The Conferences

Libya, United Nations

A Bird in the Hand is worth two in the Bush

The Next Century Foundation recognises the value of close engagement with the United Nations Human Rights Council and the need for more Memorandums of Understanding with key states. We view voluntary technical assistance and capacity building as exceptionally important. However in regard to states most in need of help from the Human Rights Council, help is often not forthcoming. There is no Memorandum of Understanding under negotiation with the internationally recognised government of Libya. Yet this could easily be progressed at this time. Safe travel to Libya to meet the government concerned could be facilitated by the government of Italy which has an embassy there. The same applies to the Syrian Arab Republic. Both governments would be eager to receive the HRC. Now is the time to work with these nations where human rights are most threatened. Not later when the problem is no longer in the public arena. And why is the Memorandum of Understanding negotiated with Bahrain in 2013 not implemented? It should be progressed now without further amendment by the HRC. A bird in the hand is worth two in the bush. Both the Human Rights Council and the office of the High Commissioner could be more helpful and start to think outside of the box.

Bahrain, Syria, United Nations

Treating the prisoners better in Syria

The Next Century Foundation recognises that some of the parties at war in the Syrian Arab Republic mistreat and frequently kill prisoners of war. As a precursor to an eventual peace, it would be constructive if the Government of the Syrian Arab Republic were to take a lead and establish a mechanism to monitor prisons and provide safeguards that ensure abuse and torture is brought to an end and that the killing of prisoners no longer happens. One model might be that adopted by the Kingdom of Bahrain as a response to the report of the Bahrain International Commission of Inquiry. The oversight bodies established in that instance in order to secure better standards of human rights included an Ombudsman’s office to examine the practices of the Ministry of Interior, and standards in prisons and police stations under the Ministry’s oversight; as well as a second Ombudsman for places of detention under the auspices of the Security Services; and an independent Special Investigation Unit to investigate allegations of the torture and mistreatment of prisoners brought forward either by the Ombudsman or referred directly. Additionally a National Institute for Human Rights was founded in Bahrain to deal proactively with the public. A system of this kind would work in countries across the Middle East from the Arab Republic of Egypt to the Republic of Iraq. But it would be particularly valuable in regard to Syria, a state that wishes to be rehabilitated in the eyes of the international community. The recently appointed Syrian Minister of Justice and the Syrian Minister of State for National Reconciliation Affairs could take a lead in these matters.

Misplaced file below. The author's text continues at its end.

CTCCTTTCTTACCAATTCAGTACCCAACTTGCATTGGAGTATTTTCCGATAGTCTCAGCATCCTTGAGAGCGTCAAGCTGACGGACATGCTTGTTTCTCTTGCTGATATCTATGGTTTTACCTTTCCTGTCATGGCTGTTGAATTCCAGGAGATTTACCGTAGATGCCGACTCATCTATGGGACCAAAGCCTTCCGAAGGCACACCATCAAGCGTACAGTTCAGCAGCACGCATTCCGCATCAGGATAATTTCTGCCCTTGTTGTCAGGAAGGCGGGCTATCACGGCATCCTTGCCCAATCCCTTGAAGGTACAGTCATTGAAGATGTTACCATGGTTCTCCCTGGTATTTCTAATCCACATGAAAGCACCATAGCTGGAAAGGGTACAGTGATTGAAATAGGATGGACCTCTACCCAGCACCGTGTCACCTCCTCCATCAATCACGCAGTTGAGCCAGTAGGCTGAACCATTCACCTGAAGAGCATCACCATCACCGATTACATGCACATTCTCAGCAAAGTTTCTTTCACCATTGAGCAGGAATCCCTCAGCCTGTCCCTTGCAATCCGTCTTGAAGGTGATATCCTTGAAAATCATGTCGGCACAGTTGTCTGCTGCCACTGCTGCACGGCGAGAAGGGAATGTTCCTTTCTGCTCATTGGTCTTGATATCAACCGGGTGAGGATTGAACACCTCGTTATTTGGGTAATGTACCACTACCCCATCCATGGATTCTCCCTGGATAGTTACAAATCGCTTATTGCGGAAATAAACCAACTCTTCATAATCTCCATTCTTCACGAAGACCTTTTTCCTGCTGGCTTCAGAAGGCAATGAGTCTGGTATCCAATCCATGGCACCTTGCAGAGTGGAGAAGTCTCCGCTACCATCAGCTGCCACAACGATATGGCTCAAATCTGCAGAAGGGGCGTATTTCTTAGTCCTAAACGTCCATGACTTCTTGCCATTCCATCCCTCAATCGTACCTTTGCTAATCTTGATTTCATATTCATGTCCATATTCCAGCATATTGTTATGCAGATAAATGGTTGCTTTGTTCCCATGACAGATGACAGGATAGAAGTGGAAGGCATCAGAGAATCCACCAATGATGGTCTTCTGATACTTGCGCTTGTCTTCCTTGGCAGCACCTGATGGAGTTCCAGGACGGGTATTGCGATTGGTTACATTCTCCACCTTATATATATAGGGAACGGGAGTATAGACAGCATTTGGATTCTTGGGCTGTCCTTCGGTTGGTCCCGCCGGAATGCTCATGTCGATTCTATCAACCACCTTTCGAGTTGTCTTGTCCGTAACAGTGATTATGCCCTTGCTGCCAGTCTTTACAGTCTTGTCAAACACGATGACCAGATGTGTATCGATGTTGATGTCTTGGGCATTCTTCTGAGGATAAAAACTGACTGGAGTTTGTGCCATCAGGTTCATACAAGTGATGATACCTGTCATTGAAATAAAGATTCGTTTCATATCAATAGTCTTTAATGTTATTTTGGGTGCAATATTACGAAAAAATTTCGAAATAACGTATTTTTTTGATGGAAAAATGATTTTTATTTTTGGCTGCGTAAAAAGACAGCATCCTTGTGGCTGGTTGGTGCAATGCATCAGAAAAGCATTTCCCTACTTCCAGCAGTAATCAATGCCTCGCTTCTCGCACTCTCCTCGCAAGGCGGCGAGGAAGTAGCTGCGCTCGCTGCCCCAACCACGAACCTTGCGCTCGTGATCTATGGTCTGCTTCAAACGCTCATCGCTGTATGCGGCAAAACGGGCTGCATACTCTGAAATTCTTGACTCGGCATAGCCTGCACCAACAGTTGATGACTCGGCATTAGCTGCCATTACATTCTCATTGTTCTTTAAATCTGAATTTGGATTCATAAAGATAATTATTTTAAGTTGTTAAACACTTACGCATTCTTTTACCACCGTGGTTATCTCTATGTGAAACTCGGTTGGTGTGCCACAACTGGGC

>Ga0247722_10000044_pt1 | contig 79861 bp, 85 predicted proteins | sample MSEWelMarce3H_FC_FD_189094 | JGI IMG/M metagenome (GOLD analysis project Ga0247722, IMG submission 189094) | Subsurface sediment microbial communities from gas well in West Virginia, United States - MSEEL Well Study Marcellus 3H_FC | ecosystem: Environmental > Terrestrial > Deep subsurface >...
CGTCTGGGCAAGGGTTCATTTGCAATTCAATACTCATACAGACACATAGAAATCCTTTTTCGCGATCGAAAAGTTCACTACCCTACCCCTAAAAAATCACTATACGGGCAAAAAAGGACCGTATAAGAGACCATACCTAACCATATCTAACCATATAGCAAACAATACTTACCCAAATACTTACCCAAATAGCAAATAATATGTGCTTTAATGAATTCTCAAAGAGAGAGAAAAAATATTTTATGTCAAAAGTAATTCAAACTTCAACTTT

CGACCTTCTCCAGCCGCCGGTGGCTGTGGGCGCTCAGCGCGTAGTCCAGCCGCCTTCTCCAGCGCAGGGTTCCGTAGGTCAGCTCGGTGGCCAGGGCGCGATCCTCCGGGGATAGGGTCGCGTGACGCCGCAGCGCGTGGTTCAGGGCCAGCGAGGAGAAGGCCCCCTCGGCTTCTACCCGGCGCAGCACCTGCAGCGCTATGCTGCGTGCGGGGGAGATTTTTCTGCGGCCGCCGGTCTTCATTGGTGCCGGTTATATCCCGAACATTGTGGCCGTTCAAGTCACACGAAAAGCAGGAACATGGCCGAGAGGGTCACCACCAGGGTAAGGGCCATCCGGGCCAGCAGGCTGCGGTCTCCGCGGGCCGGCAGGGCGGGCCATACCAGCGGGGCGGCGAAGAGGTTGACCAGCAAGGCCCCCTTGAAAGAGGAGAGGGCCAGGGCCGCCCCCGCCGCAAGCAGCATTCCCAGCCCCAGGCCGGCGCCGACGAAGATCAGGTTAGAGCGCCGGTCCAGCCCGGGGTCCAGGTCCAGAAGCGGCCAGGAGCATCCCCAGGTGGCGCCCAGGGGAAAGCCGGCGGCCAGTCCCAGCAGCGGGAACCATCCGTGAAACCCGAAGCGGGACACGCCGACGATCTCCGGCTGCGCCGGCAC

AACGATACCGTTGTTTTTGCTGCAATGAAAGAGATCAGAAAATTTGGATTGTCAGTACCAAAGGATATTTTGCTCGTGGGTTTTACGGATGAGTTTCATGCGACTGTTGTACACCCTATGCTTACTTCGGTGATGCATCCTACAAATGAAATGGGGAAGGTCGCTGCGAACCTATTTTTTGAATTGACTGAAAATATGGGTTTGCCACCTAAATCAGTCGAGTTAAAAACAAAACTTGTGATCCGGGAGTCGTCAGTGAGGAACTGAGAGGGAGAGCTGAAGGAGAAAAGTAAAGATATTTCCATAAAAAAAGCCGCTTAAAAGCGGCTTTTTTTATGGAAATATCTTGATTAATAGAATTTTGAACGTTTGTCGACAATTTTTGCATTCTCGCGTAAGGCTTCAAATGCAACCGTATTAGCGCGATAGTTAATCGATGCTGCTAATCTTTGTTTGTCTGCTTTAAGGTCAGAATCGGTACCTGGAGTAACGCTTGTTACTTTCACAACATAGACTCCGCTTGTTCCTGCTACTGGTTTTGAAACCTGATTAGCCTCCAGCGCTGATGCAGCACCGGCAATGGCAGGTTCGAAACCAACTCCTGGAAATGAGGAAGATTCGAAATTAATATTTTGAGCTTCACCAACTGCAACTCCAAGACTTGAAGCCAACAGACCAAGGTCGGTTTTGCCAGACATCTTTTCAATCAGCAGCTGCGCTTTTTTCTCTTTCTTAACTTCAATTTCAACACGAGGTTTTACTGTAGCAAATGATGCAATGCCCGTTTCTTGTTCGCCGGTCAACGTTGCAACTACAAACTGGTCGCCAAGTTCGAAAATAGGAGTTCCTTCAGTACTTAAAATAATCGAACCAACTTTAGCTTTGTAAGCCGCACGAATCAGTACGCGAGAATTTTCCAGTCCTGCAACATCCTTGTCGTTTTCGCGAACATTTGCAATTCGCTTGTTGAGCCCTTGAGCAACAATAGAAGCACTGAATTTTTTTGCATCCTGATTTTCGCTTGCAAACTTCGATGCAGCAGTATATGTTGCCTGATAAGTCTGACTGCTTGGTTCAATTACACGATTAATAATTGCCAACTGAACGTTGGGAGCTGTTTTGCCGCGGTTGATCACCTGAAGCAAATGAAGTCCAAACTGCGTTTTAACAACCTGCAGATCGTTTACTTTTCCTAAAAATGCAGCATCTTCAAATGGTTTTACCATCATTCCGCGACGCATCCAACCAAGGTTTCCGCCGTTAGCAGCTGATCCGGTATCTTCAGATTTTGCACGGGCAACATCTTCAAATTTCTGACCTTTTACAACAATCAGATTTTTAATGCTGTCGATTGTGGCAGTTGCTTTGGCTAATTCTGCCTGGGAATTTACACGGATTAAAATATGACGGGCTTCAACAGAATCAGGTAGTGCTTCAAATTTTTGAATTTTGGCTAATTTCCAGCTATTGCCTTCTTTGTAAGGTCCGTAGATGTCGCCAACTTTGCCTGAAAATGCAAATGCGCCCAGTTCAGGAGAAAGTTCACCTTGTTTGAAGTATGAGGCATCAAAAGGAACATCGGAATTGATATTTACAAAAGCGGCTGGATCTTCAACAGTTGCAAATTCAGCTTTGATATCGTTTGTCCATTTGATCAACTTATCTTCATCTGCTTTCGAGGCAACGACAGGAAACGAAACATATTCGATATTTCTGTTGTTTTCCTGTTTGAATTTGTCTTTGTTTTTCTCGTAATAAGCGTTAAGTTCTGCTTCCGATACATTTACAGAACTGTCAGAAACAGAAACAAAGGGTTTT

United Kingdom

Middle East Migration – the responses of host communities

This is the Panel Discussion at the Middle East Migration Crisis: Genesis and Responses Conference, held in London in June 2016, and organised by the Next Century Foundation and Initiatives of Change. This session looks at the responses that host communities are able to make in response to come of the challenges presented by the migration crisis. The presentation took place four days before the Brexit vote on June 23rd.